Reimagining Surveillance Enforcement

Posted: 29 Mar 2022 Last revised: 30 Mar 2022

See all articles by Emily Berman

Emily Berman

University of Houston Law Center

Date Written: February 10, 2022


Controversy erupted in 2019 when news broke that the FBI had disregarded its own rules and regulations when it initiated surveillance of Donald Trump’s campaign advisor, Carter Page, as a possible Russian agent. Less publicity has accompanied the fact that this incident was not an anomaly. In fact, revelations of unlawful foreign intelligence surveillance activities have come with alarming regularity over the past two decades. These regulatory, statutory, and constitutional violations have involved unauthorized collection of information, misusing information in the government’s possession, and repeatedly misleading the Foreign Intelligence Surveillance Court regarding the nature and scope of surveillance programs. This Article argues that frequent violations are inevitable under the current regulatory model, that these violations impose unacceptable costs on Americans’ privacy interests, and that they can only be prevented by reimagining surveillance regulation. The Article seeks to do so by drawing on Professor Henry Monaghan’s influential 1975 Forward to the Harvard Law Review articulating the idea of “constitutional common law” and the related concept of underenforcement of constitutional norms—the idea that some doctrinal rules will systematically fail to fully vindicate constitutional rights. After detailing the government’s extensive record of surveillance-rule violations, the Article explains why surveillance rules are predictably, systematically biased towards underenforcement. It then goes on to propose multiple specific reforms designed to combat this tendency, particularly in the contexts where violations have been most problematic.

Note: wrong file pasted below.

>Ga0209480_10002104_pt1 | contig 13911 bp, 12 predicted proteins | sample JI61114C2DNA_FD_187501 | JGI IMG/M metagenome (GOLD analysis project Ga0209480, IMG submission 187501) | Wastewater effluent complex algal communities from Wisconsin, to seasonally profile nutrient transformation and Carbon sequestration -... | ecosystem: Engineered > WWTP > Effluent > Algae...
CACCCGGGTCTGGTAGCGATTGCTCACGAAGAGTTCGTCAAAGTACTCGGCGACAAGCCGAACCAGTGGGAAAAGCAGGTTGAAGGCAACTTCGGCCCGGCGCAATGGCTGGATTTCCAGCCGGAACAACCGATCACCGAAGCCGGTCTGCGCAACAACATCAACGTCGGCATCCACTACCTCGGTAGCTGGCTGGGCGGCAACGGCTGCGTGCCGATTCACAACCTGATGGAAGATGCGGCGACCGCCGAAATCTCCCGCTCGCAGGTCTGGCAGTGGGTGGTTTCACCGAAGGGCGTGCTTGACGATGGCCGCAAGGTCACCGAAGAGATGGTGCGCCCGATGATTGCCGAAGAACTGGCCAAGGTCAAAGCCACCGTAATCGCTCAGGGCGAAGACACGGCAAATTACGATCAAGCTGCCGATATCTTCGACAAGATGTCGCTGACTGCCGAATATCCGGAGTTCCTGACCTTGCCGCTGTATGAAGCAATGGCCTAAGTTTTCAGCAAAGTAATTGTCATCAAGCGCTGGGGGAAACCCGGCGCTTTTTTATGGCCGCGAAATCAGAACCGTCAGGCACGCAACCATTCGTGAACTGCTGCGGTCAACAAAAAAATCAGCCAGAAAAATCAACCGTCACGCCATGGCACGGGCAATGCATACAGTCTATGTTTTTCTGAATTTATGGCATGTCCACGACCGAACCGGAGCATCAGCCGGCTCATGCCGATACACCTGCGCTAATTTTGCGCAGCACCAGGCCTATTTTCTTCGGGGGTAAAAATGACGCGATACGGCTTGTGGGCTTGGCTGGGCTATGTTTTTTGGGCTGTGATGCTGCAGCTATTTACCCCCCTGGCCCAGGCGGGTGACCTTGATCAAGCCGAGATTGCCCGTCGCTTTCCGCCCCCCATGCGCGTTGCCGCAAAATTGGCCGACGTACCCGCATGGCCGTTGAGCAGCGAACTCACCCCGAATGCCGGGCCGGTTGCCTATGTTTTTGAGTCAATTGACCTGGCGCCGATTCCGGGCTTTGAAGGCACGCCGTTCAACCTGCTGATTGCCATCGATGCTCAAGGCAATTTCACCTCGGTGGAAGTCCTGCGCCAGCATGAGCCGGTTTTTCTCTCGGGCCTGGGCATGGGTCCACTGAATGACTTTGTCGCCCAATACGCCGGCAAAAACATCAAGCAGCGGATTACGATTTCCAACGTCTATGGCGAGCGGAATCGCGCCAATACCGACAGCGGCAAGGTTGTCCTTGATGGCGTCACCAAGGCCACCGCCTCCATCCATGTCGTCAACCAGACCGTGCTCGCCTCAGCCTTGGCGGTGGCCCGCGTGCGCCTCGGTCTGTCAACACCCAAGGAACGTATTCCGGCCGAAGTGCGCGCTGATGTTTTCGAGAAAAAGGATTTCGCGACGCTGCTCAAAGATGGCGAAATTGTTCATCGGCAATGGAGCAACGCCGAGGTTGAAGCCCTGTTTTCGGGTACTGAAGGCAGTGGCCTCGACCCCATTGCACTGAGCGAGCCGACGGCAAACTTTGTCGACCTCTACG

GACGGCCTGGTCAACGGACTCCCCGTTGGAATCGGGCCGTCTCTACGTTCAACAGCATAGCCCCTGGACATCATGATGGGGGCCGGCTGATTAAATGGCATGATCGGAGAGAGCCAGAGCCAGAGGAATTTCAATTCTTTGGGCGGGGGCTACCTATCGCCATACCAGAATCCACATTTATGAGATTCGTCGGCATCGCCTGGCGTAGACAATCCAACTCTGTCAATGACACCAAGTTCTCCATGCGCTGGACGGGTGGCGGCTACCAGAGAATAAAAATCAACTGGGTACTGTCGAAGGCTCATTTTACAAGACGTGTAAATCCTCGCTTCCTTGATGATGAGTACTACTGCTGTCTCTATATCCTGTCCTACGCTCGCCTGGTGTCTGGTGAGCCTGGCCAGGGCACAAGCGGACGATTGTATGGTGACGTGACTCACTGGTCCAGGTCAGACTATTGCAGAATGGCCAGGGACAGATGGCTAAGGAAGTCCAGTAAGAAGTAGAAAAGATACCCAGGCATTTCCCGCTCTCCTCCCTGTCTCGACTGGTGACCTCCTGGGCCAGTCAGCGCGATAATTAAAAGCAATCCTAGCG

Keywords: surveillance, national security, fourth amendment, constitutional law, regulation

Suggested Citation

Berman, Emily, Reimagining Surveillance Enforcement (February 10, 2022). University of Illinois Law Review, Forthcoming, Available at SSRN:

Emily Berman (Contact Author)

University of Houston Law Center ( email )

4170 Martin Luther King Blvd
Houston, TX 77204-6060
United States

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